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Why the 1940 US presidential election was – and wasn't – a lot like 2016

The candidates and the issues they confronted in 1940 have some surprising similarities to the candidates and issues of 2016. But the differences are at least as stark.

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    Susan Dunn talks about her book '1940: FDR, Willkie, Lindbergh, Hitler – the Election amid the Storm.'
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The US presidential election looms. The Republican candidate, a wealthy New York businessman, has never held elected office. The Democratic candidate, scion of a famous political family, has been in the public eye for decades. And the year is – 1940.

Susan Dunn, author of 1940: FDR, Willkie, Lindbergh, Hitler – the Election amid the Storm, talks to Monitor contributor Randy Dotinga about the gripping presidential race that pitted Franklin Delano Roosevelt (F.D.R.) against Wendell Willkie, even as the American public was drawn into a bitter prewar battle over isolationism.

Q: What drew you to write about the presidential election of 1940?

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It’s an extraordinary year and an extraordinary election. In the spring of 1940, right before the Republican Convention in Philadelphia and the Democratic Convention in Chicago, Hitler has crushed the democracies in Western Europe except for Britain. There’s clearly going to be a war with the values of Judeo-­Christian morality and the principles of the Enlightenment on the brink of annihilation. And there’s an election coming up. Who will be the Democratic candidate? Will it be F.D.R.? No president has ever run for a third term. Who would be the Republican? There’s also a strong isolationist movement, the premier spokesman of which is the aviator Charles Lindbergh [who in 1927 had become the first person to fly solo across the Atlantic Ocean].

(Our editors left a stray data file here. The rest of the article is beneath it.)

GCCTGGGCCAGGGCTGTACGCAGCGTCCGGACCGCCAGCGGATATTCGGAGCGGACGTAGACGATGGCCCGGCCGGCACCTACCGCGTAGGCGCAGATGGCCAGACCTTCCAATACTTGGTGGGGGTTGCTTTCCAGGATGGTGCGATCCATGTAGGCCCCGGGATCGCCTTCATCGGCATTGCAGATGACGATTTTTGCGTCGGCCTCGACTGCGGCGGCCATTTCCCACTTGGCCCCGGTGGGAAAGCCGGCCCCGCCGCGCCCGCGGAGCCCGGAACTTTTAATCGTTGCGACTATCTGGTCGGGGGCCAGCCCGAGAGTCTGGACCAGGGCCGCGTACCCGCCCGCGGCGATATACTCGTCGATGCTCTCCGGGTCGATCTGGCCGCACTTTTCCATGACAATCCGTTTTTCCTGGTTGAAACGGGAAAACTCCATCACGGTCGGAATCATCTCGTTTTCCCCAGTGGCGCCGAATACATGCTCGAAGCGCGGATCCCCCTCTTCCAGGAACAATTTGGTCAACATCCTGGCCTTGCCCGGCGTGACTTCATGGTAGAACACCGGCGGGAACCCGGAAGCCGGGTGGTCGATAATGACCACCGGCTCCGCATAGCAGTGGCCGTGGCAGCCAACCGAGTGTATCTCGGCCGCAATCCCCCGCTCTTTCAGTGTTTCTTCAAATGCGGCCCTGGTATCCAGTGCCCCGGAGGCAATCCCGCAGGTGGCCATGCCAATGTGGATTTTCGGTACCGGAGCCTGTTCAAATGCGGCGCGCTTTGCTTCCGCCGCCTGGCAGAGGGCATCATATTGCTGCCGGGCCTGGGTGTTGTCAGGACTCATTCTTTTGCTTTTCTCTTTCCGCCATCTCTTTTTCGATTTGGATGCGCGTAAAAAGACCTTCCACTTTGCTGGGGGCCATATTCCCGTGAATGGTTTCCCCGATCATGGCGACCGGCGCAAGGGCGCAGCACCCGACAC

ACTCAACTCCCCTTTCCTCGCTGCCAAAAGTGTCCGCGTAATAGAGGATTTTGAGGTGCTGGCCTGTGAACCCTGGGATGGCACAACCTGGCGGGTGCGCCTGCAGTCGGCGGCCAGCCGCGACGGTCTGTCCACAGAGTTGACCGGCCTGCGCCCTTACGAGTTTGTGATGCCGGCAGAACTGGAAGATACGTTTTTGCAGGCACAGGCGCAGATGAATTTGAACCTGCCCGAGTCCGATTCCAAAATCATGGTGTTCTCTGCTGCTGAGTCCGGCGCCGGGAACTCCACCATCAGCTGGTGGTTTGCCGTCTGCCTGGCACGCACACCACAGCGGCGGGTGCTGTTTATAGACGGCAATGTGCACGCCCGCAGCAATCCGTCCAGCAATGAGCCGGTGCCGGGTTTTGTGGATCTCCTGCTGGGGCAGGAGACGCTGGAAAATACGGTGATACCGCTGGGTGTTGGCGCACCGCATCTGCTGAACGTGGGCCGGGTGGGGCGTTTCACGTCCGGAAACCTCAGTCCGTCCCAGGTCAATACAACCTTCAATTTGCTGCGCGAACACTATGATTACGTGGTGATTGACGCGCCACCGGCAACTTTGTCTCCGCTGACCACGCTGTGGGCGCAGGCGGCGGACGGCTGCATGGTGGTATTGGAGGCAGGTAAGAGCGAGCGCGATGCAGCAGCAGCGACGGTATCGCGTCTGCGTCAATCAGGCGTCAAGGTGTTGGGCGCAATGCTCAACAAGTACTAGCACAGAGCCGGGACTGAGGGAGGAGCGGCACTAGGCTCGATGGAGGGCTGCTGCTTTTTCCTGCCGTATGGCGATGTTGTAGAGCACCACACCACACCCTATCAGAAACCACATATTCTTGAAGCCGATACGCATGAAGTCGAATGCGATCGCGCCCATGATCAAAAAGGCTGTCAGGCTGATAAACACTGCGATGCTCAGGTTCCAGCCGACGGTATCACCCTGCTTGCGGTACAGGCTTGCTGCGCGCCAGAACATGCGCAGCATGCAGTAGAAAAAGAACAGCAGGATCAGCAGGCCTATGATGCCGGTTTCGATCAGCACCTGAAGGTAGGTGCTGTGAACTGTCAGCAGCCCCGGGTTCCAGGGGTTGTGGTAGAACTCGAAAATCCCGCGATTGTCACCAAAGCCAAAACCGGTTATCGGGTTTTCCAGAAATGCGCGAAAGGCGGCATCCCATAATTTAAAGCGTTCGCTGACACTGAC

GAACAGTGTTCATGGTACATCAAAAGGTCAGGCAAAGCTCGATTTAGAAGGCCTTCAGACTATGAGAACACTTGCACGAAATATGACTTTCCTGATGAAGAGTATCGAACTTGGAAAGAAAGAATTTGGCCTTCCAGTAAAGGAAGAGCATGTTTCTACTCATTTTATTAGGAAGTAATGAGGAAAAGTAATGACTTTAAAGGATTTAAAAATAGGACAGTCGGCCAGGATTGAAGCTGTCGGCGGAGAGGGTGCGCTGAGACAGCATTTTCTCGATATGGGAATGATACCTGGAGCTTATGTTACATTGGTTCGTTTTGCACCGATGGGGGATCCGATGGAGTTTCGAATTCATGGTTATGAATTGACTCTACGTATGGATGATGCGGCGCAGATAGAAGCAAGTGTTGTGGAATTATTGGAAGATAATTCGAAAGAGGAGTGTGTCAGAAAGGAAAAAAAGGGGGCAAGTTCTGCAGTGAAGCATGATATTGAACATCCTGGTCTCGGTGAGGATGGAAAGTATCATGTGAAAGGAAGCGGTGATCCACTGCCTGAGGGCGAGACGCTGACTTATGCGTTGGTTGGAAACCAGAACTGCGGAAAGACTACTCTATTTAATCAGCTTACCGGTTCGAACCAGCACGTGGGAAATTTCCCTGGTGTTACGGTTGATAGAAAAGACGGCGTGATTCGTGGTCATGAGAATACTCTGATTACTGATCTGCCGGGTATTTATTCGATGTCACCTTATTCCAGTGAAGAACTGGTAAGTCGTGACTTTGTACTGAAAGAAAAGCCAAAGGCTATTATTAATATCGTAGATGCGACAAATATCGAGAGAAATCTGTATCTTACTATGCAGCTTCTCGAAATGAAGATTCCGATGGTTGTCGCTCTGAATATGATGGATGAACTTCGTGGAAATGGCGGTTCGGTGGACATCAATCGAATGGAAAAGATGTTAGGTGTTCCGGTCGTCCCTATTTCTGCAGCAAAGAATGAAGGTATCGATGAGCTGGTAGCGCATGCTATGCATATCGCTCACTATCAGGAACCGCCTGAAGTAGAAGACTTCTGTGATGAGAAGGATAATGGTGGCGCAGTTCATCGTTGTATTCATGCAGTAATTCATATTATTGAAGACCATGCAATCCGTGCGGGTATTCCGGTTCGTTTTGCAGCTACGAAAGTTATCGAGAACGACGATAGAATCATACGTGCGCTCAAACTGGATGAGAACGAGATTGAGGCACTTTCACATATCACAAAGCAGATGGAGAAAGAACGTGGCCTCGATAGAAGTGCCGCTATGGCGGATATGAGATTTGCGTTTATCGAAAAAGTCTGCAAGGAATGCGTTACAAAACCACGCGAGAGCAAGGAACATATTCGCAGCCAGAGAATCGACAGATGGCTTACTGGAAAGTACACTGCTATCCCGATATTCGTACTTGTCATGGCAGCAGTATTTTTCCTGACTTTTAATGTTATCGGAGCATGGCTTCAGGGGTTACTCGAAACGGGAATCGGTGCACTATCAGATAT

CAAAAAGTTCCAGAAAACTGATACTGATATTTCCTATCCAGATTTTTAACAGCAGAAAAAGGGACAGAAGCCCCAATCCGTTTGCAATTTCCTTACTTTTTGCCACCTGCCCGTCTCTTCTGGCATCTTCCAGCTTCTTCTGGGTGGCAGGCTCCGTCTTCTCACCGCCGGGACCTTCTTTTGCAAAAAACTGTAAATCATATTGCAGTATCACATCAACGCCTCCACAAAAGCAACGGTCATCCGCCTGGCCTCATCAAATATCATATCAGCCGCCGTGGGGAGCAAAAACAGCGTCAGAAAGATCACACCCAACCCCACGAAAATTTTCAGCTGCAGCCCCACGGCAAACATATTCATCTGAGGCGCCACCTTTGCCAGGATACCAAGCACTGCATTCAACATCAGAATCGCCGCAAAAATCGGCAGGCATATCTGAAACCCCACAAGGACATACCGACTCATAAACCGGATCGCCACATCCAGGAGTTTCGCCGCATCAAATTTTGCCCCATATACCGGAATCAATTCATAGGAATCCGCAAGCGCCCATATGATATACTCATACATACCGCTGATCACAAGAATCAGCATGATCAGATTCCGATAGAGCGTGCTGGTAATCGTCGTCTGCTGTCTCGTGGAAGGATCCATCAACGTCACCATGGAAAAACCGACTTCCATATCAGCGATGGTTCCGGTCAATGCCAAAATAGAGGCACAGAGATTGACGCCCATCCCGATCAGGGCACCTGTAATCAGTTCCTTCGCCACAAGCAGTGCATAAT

Q: Who runs for the Republican ticket?

Most of the front-runners are isolationists, even former President Herbert Hoover, who’s trying to make a comeback. The one who isn’t is a dark horse named Wendell Willkie, who’s never run before and had been a Democrat. Willkie is brilliant, compassionate, and charming, and he’s willing to go to war to protect America. He’s also way ahead of Roosevelt on civil rights; F.D.R. couldn’t take a stand because the South was solidly Democratic.

Q: What are Willkie’s points of opposition to Roosevelt?  

Willkie is in complete agreement with the New Deal. But he feels he can administer it better, and he believes the Democrats have become hostile to private enterprise and capitalism.

Q: How does Roosevelt handle the question of whether he’ll run for a third term?

He won’t say, and they call him a sphinx. In an age of dictators, he can’t say he wants to run again, because then he’d be accused of being a dictator, wanting more power. So he has to wait for the Democratic Convention to draft him. Then he can say he would have preferred to go back to private life, but he has to obey the call.

Q: Roosevelt wins the race, and Willkie puts patriotism ahead of party. He goes on missions for the president during World War II. What does this mean for his political prospects?

The Republicans are very angry at Willkie. He wants to run again in 1944, and he does campaign in two or three primaries, but he doesn’t do well. They won’t even let him speak at the Republican Convention. He dies before the convention at a young age.

Q: What happens to the isolationists?

Little by little, the isolationist movement loses credibility. By Pearl Harbor in 1941, they close their doors, and that’s it for them.

Q: What can we learn from the debate over the role of the United States in the world in this era?

One of the most important lessons is that America cannot retreat from its global role. We have a global responsibility, and we avoid that only at our peril, and the peril of the rest of the world.

Randy Dotinga, a Monitor contributor, is a board member and immediate past president of the American Society of Journalists and Authors.

 
 
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